Saturday, November 14, 2015

Bully Boy Behaviour in Corporates and why it's almost endemic. The Free Market is imaginary

Bully boy behaviour condenses in pretty much any situation where it's not legislated against. Corporate behaviour is dominated by the NEED for the company to regard the benefit of its owners over the benefit of the people who are the company's source of income generation, its workers... The John Lewis Partnership, including Waitrose etc, is not a perfect corporate entity by any means - they have an environmental footprint that is conventional, their ethics toward their supplier chain are 'ethical' generally only by comparison with the gutter level of bad treatment in the sector overall but John Lewis has an enviable reputation for being a wonderful employer (employees typically get an annual bonus that is equivalent to many weeks' regular pay) and retailer who listens to its customers delivering best customer satisfaction in its market segment consistently, year after year. People LOVE the John Lewis Partnership.

What most people don't understand is that John Lewis is ONLY as benign as it is, relative to the other major retailers (and more successful now) because its founder, John Spedan Lewis spent years working through the minutiae and details of a fair form of conduct - the John Lewis Constitution - with a solicitor before making the company an Employee Ownership Trust... the constitution is that institution's own form of internal regulation.

"Our Constitution
Not many companies have a written constitution that sets out their principles, governance system and rules. The John Lewis Partnership does, for two reasons as explained below."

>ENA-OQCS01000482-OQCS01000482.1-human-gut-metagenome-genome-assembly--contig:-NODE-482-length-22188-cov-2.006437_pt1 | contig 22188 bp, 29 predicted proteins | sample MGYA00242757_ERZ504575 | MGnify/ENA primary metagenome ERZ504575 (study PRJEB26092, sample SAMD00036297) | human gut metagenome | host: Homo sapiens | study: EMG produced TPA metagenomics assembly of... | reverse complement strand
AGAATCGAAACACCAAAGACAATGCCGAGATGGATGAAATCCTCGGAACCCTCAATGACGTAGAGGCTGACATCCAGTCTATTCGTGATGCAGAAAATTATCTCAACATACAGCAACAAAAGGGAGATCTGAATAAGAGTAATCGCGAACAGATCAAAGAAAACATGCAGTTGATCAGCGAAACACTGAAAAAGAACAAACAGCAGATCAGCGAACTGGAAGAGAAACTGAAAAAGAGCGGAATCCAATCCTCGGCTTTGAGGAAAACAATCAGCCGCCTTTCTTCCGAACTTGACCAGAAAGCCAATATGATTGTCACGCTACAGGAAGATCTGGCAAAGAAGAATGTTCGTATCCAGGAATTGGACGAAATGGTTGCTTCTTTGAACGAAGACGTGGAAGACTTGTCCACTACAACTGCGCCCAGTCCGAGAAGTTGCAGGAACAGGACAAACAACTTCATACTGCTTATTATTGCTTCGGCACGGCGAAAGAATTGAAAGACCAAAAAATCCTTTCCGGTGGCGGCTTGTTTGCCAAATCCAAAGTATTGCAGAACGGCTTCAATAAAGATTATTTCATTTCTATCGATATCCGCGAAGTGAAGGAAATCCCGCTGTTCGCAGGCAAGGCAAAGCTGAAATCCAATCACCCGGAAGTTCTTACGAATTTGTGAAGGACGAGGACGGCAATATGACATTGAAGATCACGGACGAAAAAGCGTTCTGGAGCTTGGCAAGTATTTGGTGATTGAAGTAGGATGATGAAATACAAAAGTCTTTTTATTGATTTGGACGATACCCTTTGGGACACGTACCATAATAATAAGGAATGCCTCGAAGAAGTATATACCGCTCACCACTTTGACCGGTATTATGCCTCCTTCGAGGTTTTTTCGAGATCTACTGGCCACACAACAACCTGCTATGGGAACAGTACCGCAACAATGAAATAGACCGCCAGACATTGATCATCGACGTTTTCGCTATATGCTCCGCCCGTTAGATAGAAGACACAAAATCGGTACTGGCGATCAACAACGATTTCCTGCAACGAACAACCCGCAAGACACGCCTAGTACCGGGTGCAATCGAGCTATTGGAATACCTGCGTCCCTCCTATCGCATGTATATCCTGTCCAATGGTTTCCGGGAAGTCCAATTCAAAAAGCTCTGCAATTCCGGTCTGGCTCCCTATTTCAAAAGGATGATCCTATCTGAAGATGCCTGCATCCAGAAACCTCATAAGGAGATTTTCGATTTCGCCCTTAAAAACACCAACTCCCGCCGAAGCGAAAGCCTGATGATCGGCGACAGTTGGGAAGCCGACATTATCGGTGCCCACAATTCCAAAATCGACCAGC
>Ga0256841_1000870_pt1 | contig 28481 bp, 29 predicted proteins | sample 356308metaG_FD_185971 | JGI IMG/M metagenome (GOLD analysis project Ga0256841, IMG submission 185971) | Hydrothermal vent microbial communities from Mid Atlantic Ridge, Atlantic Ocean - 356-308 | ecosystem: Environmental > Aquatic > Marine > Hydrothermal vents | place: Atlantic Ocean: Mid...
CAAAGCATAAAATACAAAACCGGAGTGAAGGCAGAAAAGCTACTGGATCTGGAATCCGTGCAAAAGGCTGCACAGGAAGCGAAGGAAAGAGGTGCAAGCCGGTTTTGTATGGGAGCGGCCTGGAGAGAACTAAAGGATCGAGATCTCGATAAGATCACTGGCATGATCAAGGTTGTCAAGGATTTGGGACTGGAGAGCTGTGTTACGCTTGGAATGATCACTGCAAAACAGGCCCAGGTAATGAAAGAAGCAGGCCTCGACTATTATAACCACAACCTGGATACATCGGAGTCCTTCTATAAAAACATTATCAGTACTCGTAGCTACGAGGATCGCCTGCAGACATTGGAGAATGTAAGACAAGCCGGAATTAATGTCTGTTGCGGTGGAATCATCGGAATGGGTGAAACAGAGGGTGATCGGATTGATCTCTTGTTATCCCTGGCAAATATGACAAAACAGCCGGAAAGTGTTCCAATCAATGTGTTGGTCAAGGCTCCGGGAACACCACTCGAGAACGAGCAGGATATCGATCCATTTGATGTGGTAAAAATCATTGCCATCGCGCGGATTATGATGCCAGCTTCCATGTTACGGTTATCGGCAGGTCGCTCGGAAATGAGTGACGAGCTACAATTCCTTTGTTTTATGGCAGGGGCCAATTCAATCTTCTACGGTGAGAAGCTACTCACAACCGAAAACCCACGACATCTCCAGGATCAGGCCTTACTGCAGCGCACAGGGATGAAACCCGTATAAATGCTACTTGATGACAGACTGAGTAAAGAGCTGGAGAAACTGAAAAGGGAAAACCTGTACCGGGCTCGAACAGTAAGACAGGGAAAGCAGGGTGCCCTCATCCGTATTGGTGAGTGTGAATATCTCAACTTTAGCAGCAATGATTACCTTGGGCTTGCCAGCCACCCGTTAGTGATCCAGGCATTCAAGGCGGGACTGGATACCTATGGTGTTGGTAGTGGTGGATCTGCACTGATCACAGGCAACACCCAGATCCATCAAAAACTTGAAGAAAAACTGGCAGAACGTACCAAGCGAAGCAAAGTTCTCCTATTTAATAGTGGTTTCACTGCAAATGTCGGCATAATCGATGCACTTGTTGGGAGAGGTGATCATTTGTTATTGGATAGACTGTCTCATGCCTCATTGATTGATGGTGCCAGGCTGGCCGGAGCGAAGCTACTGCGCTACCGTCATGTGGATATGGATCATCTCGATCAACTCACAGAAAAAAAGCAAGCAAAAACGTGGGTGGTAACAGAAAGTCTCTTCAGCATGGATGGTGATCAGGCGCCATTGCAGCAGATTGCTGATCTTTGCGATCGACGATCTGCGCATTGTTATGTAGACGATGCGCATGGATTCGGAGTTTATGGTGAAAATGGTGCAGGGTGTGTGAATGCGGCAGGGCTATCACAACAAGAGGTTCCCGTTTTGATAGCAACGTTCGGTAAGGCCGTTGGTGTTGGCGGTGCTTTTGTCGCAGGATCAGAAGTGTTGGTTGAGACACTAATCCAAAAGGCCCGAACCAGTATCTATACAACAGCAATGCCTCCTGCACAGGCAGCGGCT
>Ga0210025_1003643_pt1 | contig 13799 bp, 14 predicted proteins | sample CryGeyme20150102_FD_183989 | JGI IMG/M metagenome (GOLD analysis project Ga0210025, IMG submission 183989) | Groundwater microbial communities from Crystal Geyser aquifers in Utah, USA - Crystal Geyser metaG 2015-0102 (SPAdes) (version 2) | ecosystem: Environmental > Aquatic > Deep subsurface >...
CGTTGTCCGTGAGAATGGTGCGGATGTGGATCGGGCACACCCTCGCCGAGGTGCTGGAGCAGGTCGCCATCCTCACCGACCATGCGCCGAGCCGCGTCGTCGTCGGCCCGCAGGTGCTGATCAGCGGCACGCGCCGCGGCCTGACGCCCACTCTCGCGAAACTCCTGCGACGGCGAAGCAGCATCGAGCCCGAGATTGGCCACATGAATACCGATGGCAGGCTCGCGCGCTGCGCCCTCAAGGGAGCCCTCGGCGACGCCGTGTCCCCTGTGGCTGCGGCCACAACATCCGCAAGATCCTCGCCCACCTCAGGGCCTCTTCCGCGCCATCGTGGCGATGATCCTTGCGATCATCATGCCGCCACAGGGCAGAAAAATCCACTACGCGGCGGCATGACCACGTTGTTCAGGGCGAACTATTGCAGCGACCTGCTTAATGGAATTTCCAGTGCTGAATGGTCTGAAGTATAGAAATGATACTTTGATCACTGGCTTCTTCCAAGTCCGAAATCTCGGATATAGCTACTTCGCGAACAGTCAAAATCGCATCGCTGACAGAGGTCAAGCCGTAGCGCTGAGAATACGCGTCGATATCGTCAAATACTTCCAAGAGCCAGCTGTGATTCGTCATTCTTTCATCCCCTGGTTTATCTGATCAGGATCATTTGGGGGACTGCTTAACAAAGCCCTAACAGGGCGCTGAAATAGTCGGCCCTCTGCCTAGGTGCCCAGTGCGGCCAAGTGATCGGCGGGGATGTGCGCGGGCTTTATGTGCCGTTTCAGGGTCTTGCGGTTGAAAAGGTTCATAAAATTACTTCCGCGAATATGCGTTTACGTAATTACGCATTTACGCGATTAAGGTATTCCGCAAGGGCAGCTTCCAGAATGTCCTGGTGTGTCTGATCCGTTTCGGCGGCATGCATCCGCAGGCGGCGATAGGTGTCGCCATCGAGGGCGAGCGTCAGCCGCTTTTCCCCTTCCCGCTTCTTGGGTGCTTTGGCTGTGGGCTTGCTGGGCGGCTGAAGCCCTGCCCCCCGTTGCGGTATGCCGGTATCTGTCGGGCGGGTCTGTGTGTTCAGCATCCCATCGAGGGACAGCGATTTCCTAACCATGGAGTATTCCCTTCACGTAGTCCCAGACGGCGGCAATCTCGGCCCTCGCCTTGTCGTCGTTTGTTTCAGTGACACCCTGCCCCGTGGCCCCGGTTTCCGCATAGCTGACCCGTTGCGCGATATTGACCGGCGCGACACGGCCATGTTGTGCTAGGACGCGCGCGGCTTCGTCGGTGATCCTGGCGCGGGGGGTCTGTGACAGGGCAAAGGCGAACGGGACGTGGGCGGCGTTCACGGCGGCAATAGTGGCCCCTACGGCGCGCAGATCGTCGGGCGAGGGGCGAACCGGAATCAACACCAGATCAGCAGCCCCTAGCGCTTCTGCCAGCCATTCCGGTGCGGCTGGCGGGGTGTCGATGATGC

'The first is historical. The John Lewis Partnership exists today because of the extraordinary vision and ideals of our Founder, John Spedan Lewis, who signed away his personal ownership rights in a growing retail company to allow future generations of employees to take forward his 'experiment in industrial democracy'. Not unreasonably, he wanted to leave some clear guidelines for his successors, so that the values which had motivated him would not be eroded with the passage of time.

The second reason looks forward. Spedan Lewis was committed to establishing a 'better form of business', and the challenge for Partners of today is to prove that a business which is not driven by the demands of outside shareholders and which sets high standards of behaviour can flourish in the competitive conditions of the third millennium. Indeed, we aim to demonstrate that adhering to these Principles and Rules enables us over the long term to outperform companies with conventional ownership structures.

The Constitution states that 'the happiness of its members' is the Partnership's ultimate purpose, recognising that such happiness depends on having a satisfying job in a successful business. It establishes a system of 'rights and responsibilities', which places on all Partners the obligation to work for the improvement of our business in the knowledge that we share the rewards of success.

The Constitution defines mechanisms to provide for the management of the Partnership, with checks and balances to ensure accountability, transparency and honesty. It established the representation of the co-owners on the Partnership Board through the election of Partners as Directors (Elected Directors) and it also determines the role of the Partners' Counsellor.'

Download our Constitution (PDF size: 1.98MB)

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